There is now only a few weeks between now and the arrival of the fresh harvest that is Giant Software’s new Farming Simulator 22. The incoming simulator has a lot of new content in tow, and the developer has been showing off more and more of it in the leadup to launch. The most featurette includes a quick video tour of Elmcreek, a map that players will have the option of starting their new journey in Farming Simulator 22.
Based on the American Midwest, the fictional city of Elmcreek is quite expansive in terms of a Farming Simulator map. It features rivers, lakes, forested areas, lots of elevation changes (a carryover from what was learned in FS19), and a heap of different fields to occupy from the beginning (81 in total). The scenery designers have also focused on giving players more space to build their own structures, so there’s a lot more open areas to make use of the revamped building system.
In addition, Giants is also teasing that the new map looks even better than its initial reveal following improvements that have been made to the sim’s graphics engine following player feedback.
Midwestern streams and dreams
Elmcreek seems to be a jack of all trades, offering a solid variety of visual and gameplay elements. It has the space for both agricultural farming and animal husbandry, in addition to enough forested areas to be able to comfortably run a forestry business.
On top of all this, it doesn’t have a metro sprawl that takes up too much room. While there is some decorative scenery for the sake of eye candy, the new production chain gameplay mechanic means that there are a lot of businesses (selling points and production facilities) that will now serve as additional revenue streams.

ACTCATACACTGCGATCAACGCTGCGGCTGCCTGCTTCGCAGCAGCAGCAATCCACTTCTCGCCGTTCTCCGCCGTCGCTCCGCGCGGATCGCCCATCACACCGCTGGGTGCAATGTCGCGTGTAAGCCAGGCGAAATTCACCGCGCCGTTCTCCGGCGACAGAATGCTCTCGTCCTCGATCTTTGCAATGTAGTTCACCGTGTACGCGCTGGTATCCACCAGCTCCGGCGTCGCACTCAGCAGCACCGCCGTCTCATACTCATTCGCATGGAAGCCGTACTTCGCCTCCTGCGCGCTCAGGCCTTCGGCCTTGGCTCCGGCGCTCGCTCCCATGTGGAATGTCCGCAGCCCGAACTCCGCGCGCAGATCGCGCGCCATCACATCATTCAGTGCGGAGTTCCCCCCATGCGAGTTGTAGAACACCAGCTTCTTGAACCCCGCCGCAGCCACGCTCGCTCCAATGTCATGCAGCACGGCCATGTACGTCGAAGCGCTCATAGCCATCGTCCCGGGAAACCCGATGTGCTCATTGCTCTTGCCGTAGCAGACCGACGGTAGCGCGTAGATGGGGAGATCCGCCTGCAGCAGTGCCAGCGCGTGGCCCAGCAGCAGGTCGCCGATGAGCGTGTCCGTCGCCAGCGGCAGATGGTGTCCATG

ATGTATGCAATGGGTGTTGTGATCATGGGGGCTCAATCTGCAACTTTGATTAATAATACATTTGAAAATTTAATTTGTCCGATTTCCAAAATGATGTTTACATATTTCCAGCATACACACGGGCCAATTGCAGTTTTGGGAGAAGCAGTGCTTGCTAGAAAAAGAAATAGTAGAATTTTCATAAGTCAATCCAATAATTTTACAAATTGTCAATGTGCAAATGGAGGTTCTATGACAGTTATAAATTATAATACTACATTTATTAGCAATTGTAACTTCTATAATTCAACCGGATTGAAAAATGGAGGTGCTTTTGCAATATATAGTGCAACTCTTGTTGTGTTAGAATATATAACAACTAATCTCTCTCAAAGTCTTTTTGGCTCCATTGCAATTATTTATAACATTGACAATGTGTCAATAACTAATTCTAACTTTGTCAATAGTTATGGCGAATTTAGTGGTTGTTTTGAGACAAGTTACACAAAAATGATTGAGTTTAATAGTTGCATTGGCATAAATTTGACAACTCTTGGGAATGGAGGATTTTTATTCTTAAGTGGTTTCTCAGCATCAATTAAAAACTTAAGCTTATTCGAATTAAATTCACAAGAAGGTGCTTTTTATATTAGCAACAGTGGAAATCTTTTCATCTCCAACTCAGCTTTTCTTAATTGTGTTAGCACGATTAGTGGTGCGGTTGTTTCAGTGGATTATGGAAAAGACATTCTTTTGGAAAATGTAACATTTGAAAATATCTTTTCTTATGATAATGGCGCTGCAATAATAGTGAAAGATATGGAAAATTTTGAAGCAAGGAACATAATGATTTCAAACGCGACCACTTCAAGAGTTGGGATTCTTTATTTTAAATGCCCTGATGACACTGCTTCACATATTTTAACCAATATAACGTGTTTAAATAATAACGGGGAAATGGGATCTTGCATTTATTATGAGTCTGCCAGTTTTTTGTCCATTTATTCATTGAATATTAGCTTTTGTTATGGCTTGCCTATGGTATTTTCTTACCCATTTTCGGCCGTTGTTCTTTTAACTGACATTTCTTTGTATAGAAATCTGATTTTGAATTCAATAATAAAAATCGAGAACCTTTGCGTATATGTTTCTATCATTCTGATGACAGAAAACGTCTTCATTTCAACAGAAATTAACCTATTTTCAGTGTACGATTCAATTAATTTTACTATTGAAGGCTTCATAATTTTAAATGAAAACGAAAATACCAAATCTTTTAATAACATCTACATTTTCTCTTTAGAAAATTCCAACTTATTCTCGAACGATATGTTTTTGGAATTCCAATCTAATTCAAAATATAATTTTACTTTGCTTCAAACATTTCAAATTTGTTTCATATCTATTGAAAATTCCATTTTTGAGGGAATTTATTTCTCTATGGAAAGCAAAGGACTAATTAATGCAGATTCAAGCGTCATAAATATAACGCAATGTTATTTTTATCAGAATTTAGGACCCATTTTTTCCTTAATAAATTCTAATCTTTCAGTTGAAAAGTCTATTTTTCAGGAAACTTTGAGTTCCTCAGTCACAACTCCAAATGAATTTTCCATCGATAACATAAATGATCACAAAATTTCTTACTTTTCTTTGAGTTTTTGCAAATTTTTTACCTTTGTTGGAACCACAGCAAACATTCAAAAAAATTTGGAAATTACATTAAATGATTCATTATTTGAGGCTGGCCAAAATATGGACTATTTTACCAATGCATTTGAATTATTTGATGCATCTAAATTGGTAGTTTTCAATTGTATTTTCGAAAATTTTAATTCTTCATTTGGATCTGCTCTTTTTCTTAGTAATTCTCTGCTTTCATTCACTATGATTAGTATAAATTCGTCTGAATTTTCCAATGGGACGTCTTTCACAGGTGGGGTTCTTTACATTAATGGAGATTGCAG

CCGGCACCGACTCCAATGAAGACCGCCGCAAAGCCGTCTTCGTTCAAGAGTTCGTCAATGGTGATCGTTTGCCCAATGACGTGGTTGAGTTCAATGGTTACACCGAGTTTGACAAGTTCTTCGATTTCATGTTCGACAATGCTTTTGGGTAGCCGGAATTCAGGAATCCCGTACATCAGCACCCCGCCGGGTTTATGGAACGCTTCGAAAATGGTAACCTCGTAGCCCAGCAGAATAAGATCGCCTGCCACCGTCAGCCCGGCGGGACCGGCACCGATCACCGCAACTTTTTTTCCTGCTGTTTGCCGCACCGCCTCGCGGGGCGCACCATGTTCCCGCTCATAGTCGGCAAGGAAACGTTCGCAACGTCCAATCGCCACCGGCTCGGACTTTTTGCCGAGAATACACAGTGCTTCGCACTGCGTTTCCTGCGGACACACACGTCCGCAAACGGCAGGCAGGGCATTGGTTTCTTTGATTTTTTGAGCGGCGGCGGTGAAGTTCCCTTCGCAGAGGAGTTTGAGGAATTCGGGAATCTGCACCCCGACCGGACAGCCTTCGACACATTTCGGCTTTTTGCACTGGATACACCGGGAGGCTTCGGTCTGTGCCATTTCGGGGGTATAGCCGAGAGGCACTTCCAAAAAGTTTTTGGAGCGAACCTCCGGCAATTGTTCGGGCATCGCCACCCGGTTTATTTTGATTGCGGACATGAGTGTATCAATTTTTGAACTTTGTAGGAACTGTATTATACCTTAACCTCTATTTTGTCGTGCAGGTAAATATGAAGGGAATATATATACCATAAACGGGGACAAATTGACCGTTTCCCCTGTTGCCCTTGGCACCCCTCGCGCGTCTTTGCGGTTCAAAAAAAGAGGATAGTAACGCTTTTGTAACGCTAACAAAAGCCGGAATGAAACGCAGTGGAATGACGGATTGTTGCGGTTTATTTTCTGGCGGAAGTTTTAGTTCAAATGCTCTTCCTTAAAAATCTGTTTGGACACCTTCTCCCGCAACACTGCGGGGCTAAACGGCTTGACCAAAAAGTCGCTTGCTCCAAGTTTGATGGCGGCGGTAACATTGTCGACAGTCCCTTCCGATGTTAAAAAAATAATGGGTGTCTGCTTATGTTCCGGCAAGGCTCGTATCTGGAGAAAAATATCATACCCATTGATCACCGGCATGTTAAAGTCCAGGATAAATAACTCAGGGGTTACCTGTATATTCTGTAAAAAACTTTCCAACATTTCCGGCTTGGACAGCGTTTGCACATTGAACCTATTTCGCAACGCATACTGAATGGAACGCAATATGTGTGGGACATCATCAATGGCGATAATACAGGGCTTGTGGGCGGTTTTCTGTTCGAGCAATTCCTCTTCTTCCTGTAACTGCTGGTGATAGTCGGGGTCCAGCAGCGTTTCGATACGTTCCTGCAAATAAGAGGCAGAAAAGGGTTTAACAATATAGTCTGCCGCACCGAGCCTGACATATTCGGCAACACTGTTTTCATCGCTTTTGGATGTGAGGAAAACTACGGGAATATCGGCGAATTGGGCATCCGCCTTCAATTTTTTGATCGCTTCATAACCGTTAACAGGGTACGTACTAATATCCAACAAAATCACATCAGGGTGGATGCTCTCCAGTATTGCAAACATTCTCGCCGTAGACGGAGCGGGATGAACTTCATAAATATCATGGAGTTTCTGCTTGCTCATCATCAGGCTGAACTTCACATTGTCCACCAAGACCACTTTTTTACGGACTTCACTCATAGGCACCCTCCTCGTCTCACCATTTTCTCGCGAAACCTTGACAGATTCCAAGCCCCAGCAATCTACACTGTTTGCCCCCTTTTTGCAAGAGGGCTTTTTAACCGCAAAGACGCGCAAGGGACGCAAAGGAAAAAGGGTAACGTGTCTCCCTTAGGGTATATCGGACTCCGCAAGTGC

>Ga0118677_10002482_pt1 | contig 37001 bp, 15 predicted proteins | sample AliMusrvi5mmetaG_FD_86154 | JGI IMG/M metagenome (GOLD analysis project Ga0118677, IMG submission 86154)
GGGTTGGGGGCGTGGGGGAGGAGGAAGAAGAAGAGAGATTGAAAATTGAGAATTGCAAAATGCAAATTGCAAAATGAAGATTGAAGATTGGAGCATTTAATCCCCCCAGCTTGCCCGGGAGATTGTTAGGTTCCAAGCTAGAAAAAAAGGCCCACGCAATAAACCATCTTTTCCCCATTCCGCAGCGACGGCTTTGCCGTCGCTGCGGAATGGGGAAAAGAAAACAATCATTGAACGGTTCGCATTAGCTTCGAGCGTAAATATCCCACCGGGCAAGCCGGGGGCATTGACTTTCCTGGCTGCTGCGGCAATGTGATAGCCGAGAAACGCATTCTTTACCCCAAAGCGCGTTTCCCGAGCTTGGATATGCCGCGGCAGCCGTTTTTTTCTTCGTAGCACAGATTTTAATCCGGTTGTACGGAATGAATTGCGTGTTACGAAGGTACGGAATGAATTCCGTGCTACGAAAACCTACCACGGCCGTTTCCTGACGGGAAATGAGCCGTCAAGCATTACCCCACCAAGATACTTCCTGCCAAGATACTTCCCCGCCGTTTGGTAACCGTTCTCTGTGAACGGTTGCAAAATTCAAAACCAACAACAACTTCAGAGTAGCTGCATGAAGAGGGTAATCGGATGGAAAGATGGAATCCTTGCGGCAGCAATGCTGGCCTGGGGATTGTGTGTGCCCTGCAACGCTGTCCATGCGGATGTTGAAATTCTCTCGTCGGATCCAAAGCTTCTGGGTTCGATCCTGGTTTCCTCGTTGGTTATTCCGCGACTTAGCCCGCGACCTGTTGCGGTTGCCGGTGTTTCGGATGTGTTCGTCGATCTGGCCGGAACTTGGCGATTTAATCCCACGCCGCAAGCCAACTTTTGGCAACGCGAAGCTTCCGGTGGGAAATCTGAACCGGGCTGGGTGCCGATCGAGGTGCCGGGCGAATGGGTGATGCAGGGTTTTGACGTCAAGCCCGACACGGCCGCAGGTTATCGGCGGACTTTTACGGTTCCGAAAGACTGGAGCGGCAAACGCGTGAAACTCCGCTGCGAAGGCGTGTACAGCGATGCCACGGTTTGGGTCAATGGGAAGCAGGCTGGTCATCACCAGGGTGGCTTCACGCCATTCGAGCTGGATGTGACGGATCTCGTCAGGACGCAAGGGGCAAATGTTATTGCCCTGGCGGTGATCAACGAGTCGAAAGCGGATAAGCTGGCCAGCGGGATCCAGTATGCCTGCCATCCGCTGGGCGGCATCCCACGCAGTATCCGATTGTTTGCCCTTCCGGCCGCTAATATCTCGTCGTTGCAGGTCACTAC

Bees and tiny trees
Beyond the showcase of Elmcreek, Giants has also revealed other, smaller new aspects of Farming Simulator 22. Bees are now a thing, and will function much like you’d expect. Players can add beehives to their farm, and even deck out their avatar in a protective suit to handle the hives.
These hives will vary in size, and generate varied level of honey. The honey that’s produced is stored in pallets, which can then be either sold directly or used as part of the aforementioned production chain mechanic. Combined with grains and raisins that are harvested, these products can then be taken to the cereal factory for additional profit. Bees will also serve as a natural form of fertilization, as placing the hives next to your fields (canola, potatoes, and sunflowers), it will increase crop yield thanks to pollination.
Another new mechanic is that of that of greenhouses. Like beehives, these too will come in different sizes, allowing you to grow either a small or large house of different plants. Tied into the new seasons mechanic, greenhouses will serve as a way to continue growing crops even if they’re out of season. For example, you can continue to have a small amount of crops growing throughout the winter in the greenhouses while your main fields are bare.
Greenhouses will grow crops that cannot be grown on the main fields, including lettuce, tomatoes and strawberries. Like honey, the output of the greenhouses will be stored by means of pallets. They can be set to be either automatically sold directly or distributed to a production plant (such as sending strawberries to a bakery), or you can handle them manually.
Farming Simulator 22 clearly has a lot of extra content compared to past entries. Players will soon get to experience and experiment with all of the different intricate features once the sim sprouts onto the market on November 22.